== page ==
The Nineties You’re Glad You Missed

This van has been parked in the “guest” (overflow) parking lot of our co-operative residential building for the last week or so. I assumed someone had bought it used at a severe discount because of the embarrassing logo, emblazoned on both sides of the vehicle.

How wrong I was. A quick check of Radio Nova’s website revealed that the station’s “Retroperjantai” (“Retro Fridays”) program and the unpatriotically dubbed Go 90’s festival are planning to make life in Imatra’s Mansikkala district unbearable on  June 30 and July 1.

These bastards (there is no other word for it) are once again going to rip up the lovely green meadow in the park along the Vuoksi River between the city hall-central library-cultural center campus and the swimming pool so the sagging waistlines crowd can listen to and gaze at the unmissed Raptori for something like 40 euros for a single ticket.

The cultural powers that be ripped up and fenced off the same meadow at least once or twice last summer for commercial music events, including concerts held in connection with the retrograde celebration of noise and air pollution known as the Imatranajo International Road Racing Championship.

This motorcycle race had also quietly disappeared into the semi-distant past, but now it has been revived on a permanent basis by the city council and cycling enthusiasts.

The renaissance coincided more or less with the extinction of the much more environmentally friendly and once-mighty Imatra Big Band Festival and the altogether environmentally friendly and utterly prestigious International Summer School for Semiotic and Structural Studies.

The big band festival had real financial problems, apparently, but the city council, dominated by so-called Social Democrats and members of the now officially fascist Finns Party, chose not to save the world-renowned festival, so it sank and drowned altogether, while the International Semiotics Institute, housed in modest digs at the city library and funded by a tiny subsidy from the city, was banished from the city budget altogether (due its utter obscurity to the “proletariat,” one has to imagine, although it had existed happily in Imatra since 1988), forcing it to decamp to Budapest, if I’m not mistaken.

Eager to ensure that no one could enjoy the non-music on offer for free, the organizers of last year’s concerts in the park fenced off the bike and pedestrian path on the shore of the Vuoksi. I was lucky enough, if you can all it that, to get a snapshot of two worthy local oldsters who were literally baffled by this fence as they tried to cruise down the path along the river, probably the most beloved place in the city for riding bikes, jogging, and strolling. The old people were ultimately forced to turn around and either bypass the entire area or go back home.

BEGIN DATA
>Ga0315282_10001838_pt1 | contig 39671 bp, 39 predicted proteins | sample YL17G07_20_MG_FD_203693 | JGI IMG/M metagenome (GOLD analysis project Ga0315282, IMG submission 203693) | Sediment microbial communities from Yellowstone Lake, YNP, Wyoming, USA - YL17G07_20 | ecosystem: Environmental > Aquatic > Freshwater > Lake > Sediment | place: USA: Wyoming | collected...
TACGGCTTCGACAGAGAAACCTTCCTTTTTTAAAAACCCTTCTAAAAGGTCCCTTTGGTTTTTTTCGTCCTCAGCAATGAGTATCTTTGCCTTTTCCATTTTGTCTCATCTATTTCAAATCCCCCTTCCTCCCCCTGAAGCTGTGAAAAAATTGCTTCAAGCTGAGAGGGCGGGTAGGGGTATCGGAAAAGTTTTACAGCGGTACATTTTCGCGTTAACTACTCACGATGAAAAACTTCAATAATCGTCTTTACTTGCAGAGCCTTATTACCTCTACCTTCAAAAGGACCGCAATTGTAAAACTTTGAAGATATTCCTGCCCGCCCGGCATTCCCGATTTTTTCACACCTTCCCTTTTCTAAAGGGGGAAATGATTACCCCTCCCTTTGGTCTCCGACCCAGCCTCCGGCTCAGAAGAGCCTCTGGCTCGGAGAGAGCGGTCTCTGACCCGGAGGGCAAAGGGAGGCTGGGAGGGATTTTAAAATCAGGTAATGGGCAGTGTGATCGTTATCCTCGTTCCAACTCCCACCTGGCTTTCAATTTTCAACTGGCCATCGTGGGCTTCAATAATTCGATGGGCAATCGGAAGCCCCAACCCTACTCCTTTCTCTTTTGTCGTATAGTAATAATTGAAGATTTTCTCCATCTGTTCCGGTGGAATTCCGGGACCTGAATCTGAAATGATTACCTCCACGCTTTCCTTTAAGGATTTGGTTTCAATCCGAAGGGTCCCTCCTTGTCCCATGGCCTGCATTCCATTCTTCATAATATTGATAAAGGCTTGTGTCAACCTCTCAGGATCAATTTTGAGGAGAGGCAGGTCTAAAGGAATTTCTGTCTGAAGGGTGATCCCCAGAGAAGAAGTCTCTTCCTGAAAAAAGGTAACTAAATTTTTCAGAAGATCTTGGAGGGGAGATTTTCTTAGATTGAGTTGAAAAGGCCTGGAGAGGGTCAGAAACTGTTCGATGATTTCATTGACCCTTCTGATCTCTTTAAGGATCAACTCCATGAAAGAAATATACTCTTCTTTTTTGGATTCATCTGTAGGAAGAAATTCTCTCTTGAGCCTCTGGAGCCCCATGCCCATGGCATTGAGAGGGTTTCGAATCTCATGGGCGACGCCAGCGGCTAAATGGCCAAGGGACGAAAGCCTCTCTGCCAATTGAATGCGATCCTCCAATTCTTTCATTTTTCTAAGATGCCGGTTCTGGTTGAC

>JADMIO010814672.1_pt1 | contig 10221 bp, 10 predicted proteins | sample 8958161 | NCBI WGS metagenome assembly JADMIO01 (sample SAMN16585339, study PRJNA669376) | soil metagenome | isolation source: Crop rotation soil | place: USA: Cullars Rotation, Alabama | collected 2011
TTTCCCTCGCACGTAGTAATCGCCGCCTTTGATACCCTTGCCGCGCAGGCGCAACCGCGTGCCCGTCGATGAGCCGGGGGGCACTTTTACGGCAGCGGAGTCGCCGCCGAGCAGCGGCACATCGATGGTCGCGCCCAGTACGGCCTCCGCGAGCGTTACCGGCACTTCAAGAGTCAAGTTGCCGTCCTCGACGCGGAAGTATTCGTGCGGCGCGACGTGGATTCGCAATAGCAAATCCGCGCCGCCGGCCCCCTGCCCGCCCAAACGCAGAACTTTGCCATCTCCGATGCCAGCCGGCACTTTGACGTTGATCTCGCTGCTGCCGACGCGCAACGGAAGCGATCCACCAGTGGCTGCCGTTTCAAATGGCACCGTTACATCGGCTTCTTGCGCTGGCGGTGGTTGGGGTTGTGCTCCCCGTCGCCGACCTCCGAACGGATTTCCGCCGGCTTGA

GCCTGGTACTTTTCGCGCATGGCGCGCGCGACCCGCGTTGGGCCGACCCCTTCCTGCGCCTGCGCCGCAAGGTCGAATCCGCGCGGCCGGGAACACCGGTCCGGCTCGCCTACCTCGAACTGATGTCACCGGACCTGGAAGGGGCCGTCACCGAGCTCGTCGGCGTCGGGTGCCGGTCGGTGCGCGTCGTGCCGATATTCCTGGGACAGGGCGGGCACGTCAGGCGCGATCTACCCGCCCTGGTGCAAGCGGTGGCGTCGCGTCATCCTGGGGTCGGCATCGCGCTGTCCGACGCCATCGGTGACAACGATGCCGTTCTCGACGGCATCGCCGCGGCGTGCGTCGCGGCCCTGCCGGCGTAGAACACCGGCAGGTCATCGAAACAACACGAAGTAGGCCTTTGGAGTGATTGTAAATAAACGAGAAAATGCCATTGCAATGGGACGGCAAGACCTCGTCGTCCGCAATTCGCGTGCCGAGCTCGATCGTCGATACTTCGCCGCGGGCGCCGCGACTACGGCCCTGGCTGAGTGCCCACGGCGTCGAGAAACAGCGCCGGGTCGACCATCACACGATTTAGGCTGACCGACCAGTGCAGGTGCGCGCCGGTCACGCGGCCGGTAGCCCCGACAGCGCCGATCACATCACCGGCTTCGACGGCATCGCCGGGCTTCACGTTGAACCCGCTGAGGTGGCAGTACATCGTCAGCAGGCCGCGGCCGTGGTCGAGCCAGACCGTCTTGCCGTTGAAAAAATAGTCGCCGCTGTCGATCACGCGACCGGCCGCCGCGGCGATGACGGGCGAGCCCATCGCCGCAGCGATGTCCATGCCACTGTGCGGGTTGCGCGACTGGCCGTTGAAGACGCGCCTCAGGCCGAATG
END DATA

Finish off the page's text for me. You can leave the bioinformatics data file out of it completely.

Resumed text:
In the event, however, the music was loud as hell and echoed off and among the tower blocks situated right across the most heavily populated neighborhood in Imatra, Linnala/Mansikkala.

The funny thing is that back in the wild days before the city fathers and mothers came to their senses and turned this stretch of the Vuoksi into a mecca for decorous recreation, wise urban administration, and the quiet pursuit of knowledge and culture, the so-called Virranpuisto (“Current Park”: I’ve never heard this toponym before or seen it on any map) was the city’s official camping grounds.

The wild days in question were the sixties and seventies. I’ve seen photos of what the Tainionkoski camping grounds looked like back then, and I’m truly glad I had a whole ocean between me and that silly trash- and car-infested mess, dotted with tents, in its heyday.

So it would seem that, on the strength of the false urban planning and administration theory that every largish plot of urban greenery that isn’t generating income either for local councils or local developers (or both), has to be bludgeoned into cashcowdom, however badly that impacts the quality of life of the folks who actually live in the neighborhood, we are returning not only to the nineties but also to the seventies, when the meadow was a swamp of human congestion and consumption every summer.

More or less kittywampus from the newly minted funfair known to boosters (but not to actual people) as Virranpuisto is the scandalously underused Imatrakosken Urheilukenttä (“Imatrankoski Athletic Field”), where, I’ve noticed, traveling circuses set up camp and perform for a few days every summer.

The athletic field has the facilities and space for such entertainments, and it is located in a much less populous neighborhood. Why not relive the nineties there?

UPDATE. My best friend, whose memory is much better than mine, points out it was the Finnish federales who axed the ISI’s extremely tiny budget, not the lowly Imatra city council. I seem to remember the ISI then appealed to the city council for funding, but was turned down. My best friend remembers no such thing.

Photos and rant by Living in FIN


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